What Does it Take to Be the Perfect Restaurant Customer? Employees Tell All
A lot of people have opinions on what it takes to have a perfect restaurant. Customers expect great food, great service, and a great atmosphere. But have you, as the customer, ever wondered how restaurant employees feel about you? While it is a restaurant employee’s job to ensure their customer has a great dining experience, respect goes both ways. Treadmillreviews.net surveyed 350 restaurant employees to get their take on the worst customers.
If you’re one who does all of the following, you’re exactly the person servers, chefs, managers, and more want to serve.
You don’t let your children misbehave
Believe it or not, in a survey of 350 restaurant employees, this was the No. 1 way to be a good customer (it even beat out “paying your bill”). According to 83% of those surveyed, people who let their children run around, yell, cry, etc. in a restaurant setting were deemed the most despicable customers in the eyes of restaurant staff.
You pay for your meal
This should be obvious, but dining and ditching came in a close second for the best way to be the worst customer. If you plan on dining out, always pay your bill. People don’t work for free, including those who take your order, cook your food, and clean up after you.
You show up for your reservation
Plans change; it happens. But not informing the restaurant that you’re canceling your reservation is a great way to get on its bad side. The restaurant host sets up the seating for the night based on the number of reservations scheduled. Not showing up throws off the entire seating arrangement and leaves empty tables unoccupied, leading to longer wait times and unhappier customers. Always show up — on time — for your reservation, or call to cancel.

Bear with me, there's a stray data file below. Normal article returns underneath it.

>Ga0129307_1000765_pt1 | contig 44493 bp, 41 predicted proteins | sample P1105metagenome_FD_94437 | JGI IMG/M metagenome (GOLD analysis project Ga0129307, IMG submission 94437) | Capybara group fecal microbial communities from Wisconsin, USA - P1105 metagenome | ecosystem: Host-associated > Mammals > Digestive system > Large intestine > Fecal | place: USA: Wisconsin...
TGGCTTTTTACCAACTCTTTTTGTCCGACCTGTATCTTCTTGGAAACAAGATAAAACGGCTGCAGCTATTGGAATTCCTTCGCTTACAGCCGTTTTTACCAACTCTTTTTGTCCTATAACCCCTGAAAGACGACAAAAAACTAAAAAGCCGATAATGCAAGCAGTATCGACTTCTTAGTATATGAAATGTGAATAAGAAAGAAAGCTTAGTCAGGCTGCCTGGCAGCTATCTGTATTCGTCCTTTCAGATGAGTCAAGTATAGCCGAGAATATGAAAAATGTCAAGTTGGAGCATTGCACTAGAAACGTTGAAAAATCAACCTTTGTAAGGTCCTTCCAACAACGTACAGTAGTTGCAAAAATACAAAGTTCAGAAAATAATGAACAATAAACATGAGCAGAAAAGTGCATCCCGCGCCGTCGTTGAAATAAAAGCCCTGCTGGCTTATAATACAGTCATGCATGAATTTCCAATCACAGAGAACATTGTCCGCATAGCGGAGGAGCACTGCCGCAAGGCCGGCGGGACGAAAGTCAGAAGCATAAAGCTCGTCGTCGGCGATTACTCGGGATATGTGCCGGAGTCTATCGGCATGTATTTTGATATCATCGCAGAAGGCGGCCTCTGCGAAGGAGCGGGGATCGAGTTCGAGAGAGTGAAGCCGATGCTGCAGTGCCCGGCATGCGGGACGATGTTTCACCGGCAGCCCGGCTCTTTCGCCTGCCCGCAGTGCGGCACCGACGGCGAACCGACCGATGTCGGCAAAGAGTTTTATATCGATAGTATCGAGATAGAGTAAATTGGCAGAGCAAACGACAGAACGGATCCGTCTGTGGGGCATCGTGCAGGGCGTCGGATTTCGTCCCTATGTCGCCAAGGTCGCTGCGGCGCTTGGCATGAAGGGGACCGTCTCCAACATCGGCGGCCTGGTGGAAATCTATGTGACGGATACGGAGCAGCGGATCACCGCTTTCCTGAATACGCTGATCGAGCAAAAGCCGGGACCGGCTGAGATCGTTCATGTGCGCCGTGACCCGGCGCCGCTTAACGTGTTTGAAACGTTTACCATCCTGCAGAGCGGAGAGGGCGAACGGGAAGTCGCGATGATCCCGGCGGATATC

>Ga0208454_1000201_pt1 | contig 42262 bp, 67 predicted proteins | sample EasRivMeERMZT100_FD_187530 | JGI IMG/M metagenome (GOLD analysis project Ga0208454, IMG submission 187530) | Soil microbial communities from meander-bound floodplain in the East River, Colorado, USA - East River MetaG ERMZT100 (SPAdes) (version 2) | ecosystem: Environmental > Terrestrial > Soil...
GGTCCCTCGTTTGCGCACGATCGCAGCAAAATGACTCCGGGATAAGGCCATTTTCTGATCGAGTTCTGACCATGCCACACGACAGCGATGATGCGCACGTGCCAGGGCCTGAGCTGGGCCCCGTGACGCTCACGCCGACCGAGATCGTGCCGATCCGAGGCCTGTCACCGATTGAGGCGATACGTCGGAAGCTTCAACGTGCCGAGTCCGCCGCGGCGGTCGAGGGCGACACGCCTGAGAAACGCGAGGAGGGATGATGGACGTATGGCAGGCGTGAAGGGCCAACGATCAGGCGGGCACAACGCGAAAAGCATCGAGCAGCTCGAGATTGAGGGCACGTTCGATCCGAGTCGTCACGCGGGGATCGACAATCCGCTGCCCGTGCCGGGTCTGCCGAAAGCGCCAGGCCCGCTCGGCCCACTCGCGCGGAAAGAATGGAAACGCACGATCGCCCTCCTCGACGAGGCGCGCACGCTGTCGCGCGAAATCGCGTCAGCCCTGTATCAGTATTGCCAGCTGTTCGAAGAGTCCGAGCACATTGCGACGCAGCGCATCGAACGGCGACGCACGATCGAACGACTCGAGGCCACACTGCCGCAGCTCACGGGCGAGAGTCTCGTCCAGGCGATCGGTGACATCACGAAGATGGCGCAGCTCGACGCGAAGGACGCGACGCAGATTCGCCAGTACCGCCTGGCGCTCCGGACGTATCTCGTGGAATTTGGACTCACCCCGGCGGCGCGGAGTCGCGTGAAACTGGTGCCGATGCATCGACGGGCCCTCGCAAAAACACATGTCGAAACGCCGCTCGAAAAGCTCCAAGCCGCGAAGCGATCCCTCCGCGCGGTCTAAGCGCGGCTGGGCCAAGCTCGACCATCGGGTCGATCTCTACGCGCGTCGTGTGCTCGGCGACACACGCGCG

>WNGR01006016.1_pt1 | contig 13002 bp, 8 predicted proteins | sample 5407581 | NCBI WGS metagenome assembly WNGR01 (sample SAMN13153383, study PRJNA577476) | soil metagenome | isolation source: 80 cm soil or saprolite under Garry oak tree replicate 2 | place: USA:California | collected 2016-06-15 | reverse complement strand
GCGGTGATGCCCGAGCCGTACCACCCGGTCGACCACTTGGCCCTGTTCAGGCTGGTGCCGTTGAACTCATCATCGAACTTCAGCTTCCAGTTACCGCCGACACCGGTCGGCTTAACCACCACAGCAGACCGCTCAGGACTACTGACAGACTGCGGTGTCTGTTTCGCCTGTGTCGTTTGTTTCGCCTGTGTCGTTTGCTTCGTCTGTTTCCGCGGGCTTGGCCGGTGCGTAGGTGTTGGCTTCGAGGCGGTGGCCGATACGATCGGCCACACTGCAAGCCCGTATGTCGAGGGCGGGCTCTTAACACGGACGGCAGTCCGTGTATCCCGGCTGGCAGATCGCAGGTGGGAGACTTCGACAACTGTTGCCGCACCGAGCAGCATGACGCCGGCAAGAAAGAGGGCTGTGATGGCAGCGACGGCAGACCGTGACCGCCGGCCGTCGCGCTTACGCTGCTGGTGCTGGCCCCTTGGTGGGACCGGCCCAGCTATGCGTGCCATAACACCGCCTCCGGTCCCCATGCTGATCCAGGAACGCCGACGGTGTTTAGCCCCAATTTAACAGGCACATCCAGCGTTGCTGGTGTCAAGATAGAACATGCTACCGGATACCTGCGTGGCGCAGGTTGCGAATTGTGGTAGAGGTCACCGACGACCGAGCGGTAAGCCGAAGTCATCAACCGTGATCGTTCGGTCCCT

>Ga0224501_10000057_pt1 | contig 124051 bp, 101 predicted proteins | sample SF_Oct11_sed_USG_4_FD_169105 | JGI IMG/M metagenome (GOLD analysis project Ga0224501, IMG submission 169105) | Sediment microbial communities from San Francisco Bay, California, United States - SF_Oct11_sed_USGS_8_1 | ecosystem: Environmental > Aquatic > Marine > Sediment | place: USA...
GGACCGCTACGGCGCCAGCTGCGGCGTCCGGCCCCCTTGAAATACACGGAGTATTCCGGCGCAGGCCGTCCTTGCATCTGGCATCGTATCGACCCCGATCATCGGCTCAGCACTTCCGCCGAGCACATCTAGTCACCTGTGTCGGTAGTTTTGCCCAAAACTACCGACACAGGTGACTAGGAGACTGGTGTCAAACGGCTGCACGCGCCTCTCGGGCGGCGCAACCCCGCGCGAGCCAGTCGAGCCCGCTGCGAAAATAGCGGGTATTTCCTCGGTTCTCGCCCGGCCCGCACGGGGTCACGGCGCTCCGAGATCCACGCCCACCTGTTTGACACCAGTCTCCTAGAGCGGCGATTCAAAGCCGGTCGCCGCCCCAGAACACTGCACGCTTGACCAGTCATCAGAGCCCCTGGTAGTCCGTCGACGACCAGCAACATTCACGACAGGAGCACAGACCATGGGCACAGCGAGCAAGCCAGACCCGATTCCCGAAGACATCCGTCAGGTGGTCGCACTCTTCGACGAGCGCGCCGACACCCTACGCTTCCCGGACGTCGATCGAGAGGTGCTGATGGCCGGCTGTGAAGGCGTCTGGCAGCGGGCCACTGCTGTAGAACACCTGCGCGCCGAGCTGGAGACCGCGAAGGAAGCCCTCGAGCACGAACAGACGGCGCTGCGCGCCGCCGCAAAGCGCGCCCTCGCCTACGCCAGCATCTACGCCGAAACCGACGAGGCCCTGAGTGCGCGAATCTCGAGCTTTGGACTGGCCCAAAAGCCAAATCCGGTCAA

You arrive at the restaurant well before closing
The restaurant may be open from 11 a.m. to 11 p.m., giving you 12 hours to dine. But if you show up 15 minutes before closing, you’re officially the most hated customer of the day. Employees can’t leave until the last diners leave, plus, then they have to wash your dishes and shine your silverware, easily keeping them there past midnight. Do everyone a favor and arrive at least 30 minutes before closing time.
You tip your server 20%
Occasionally, horrible service may warrant a subpar tip. But in most cases, your server works to earn 20%. Tipping anything less is a sign of disrespect, and while the restaurant should cater to you, it’s important to show respect to those serving you. Outstanding service should warrant more than 20%, and good service should be a solid 20%. If the service was just okay, maybe leave 15%, but anything below that should only be left if the experience was extraordinarily bad. (Unless you live in a state where servers are not dependent on tips; that is a different situation.)
You don’t get too drunk
Everyone wants to go out and have a good time after a long day at work, but know your limit. Restaurant employees hate dealing with men and women who have had too much to drink because it then becomes their responsibility to make sure that person gets home safely. Plus, drinking tends to bring out loud, obnoxious customers, and nobody wants to deal with that when they’ve already been on the clock for hours.
You don’t send your food back more than once
If there is a problem with your dish, it’s important to let the restaurant know. If you received what you didn’t order, you should definitely send it back. But if you force your server to send back your meal more than once for very minimal reasons, expect your server to vent about you while shining the silverware later that night. And bizarre requests won’t get you brownie points, either.
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